Please note however, this technique does not work in IE (not even 8), and it is not yet supported by Opera (latest version is 9.64), although it should be supported soon. I recommend gracefully degrading (no rounded corners) in these browsers, as site performance is paramount to maintaining users and today
s technique is much faster and more versatile than other methods. However, if rounded corners are a must in IE, then I suggest reading, Rounded Corners in Internet Explorer, and implementing an IE version using SVG or PNG.
That said, in CSS3 developers will be able to use the following rounded corners rules:
Example 1: CSS3 Rounded Corners Rule
border: 1px solid #F00; border-radius: 5px; /** specify horizontal and vertical radii */ border-radius: 5px 10px; /** below target a specific corner */ border-top-left-radius: 5px 10px; border-top-right-radius: 5px 10px; border-bottom-left-radius: 5px 10px; border-bottom-right-radius: 5px 10px;
First, with all the rounded corner rules discussed today, the border
rule is optional. If the developer does not specify a border, the element will still be rounded but with an invisible border. When the border is specified then then a line of the provided color and style will surround the element and round as well.
The border radius can be defined in two different ways: a single value indicates that the corner(s) should be rounded evenly, while two values indicates that the corner(s) will be rounded with the first value being the horizontal distance and the second value the vertical from the center of the curve. A developer may also target a specific corner by using "border-top/bottom-left/right-radius" instead of "border-radius". For more information on the border radius, see the W3C specification.
That said, "border-radius" does not work as defined in any of the major browsers. Instead you will need to use browser specific versions:
Example 2: Browser Specific Border Radius Rules
border: 1px solid #F00; /** web-kit (safari/chrome) */ -webkit-border-radius: 5px; -webkit-border-radius: 5px 10px; -webkit-border-top-left-radius: 5px 10px; -webkit-border-top-right-radius: 5px 10px; -webkit-border-bottom-left-radius: 5px 10px; -webkit-border-bottom-right-radius: 5px 10px; /** konquerer */ -khtml-border-radius: 5px; -khtml-border-radius: 5px 10px; -khtml-border-top-left-radius: 5px 10px; -khtml-border-top-right-radius: 5px 10px; -khtml-border-bottom-left-radius: 5px 10px; -khtml-border-bottom-right-radius: 5px 10px; /** possibly opera */ -opera-border-radius: 5px; -opera-border-radius: 5px 10px; -opera-border-top-left-radius: 5px 10px; -opera-border-top-right-radius: 5px 10px; -opera-border-bottom-left-radius: 5px 10px; -opera-border-bottom-right-radius: 5px 10px; /** gecko (firefox/) */ -moz-border-radius: 5px; -moz-border-radius: 5px 10px; /* !IMPORTANT! rule doesnt work */ -moz-border-radius-topleft: 5px; -moz-border-radius-topright: 5px; -moz-border-radius-bottomleft: 5px; -moz-border-radius-bottomright: 5px;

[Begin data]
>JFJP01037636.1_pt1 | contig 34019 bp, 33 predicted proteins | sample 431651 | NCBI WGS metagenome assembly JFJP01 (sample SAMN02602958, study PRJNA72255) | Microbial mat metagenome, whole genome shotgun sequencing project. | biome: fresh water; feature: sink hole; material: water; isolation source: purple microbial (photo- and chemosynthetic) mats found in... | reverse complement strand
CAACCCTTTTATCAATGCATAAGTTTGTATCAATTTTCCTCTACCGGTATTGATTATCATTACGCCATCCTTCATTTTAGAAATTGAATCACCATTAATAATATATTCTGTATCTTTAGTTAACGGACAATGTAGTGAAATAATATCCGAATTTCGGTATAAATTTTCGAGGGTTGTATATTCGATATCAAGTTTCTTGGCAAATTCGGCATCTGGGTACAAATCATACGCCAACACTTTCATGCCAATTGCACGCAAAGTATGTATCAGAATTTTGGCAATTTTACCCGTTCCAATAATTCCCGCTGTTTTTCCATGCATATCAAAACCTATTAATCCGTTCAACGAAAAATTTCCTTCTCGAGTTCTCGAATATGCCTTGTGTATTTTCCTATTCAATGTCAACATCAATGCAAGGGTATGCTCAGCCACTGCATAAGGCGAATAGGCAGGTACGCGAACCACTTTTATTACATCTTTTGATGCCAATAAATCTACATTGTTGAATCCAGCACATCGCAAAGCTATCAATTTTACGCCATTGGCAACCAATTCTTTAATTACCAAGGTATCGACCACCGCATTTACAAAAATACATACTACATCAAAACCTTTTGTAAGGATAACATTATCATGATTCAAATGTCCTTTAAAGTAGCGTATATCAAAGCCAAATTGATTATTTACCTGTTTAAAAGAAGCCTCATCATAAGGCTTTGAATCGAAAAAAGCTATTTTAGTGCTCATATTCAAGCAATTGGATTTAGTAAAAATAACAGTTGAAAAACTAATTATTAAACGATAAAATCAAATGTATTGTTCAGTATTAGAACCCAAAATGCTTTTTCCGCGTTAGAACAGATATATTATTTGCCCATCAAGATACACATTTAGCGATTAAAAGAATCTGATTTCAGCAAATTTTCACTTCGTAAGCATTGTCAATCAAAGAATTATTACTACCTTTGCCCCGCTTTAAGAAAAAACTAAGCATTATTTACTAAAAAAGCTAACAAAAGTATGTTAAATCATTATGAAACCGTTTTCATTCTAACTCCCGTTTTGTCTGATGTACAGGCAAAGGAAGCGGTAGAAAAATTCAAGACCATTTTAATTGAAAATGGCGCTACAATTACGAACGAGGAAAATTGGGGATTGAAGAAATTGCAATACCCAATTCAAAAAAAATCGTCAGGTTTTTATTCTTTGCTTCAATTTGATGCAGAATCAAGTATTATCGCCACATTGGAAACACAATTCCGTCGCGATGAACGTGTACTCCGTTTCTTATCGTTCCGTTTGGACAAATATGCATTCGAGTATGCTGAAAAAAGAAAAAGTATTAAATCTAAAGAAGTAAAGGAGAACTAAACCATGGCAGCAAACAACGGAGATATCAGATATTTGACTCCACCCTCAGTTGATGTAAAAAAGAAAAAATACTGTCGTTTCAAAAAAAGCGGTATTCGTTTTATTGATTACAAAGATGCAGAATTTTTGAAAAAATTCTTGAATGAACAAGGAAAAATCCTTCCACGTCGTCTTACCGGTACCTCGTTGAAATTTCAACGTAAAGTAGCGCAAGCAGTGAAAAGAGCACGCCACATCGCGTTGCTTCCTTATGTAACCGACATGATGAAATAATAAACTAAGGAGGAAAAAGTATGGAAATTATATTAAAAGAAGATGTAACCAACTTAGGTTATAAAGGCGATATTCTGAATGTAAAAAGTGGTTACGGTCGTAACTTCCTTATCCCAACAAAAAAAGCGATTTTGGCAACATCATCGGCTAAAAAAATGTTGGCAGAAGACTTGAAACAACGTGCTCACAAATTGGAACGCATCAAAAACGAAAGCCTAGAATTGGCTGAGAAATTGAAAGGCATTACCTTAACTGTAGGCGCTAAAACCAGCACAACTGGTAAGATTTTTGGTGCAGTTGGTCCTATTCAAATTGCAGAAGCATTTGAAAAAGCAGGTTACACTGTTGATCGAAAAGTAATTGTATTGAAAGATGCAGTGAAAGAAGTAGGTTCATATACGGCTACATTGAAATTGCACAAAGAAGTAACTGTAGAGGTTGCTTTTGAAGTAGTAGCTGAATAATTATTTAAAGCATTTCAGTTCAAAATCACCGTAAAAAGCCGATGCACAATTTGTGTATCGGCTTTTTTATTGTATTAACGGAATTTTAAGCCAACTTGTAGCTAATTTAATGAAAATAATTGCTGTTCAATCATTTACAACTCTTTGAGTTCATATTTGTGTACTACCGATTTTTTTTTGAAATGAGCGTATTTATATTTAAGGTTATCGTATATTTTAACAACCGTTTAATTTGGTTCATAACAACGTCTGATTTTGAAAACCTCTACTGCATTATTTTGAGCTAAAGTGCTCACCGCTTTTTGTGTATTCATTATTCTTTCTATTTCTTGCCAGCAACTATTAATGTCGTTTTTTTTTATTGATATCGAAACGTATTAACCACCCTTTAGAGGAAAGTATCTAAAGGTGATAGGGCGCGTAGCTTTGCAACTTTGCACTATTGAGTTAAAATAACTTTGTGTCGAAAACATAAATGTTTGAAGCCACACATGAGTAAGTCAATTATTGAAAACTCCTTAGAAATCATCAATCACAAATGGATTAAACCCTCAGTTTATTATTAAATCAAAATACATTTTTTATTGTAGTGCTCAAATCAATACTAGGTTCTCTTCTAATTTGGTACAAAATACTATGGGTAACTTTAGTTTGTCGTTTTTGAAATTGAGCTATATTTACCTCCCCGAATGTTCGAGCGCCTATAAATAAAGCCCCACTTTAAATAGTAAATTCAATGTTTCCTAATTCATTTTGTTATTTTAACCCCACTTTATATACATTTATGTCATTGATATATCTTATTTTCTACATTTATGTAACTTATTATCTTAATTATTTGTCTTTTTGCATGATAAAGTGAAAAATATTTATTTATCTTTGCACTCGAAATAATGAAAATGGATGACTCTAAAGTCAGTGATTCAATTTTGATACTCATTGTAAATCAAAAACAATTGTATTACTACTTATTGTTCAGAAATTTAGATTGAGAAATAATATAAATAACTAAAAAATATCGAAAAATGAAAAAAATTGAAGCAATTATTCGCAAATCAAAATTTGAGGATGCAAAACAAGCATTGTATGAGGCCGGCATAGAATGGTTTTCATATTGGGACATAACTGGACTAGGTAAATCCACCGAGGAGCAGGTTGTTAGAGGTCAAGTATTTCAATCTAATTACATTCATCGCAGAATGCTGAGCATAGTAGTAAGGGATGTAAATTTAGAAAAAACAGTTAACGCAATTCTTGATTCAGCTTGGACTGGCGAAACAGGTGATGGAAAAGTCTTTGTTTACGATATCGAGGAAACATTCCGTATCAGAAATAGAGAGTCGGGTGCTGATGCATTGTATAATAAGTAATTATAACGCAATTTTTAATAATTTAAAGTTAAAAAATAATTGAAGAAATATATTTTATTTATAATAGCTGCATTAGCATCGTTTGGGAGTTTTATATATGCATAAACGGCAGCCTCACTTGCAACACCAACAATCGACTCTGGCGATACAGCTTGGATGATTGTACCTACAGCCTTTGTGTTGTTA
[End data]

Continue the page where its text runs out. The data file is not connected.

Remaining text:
For the most part the browsers have chosen to append their identifier to the front of "border-radius" and mirror the W3C specifications. Mozilla chose not to do this, changing the way developers target corners (
topleft, instead of
top-left) and not supporting the use of two parameters for a rule; all corners must be uniformly rounded in Mozilla. I recommend rounding corners uniformly in all browsers, anyway, because they look better.
I have written a Demo Page to show how to use these rules. The outer element has the upper left corner rounded to "10px 20px" (notice that the rule is not applied in FireFox) and the bottom right corner rounded to "10px"; no border style is specified. The inner element has all corners rounded uniformly to "10px" and a dashed, red border.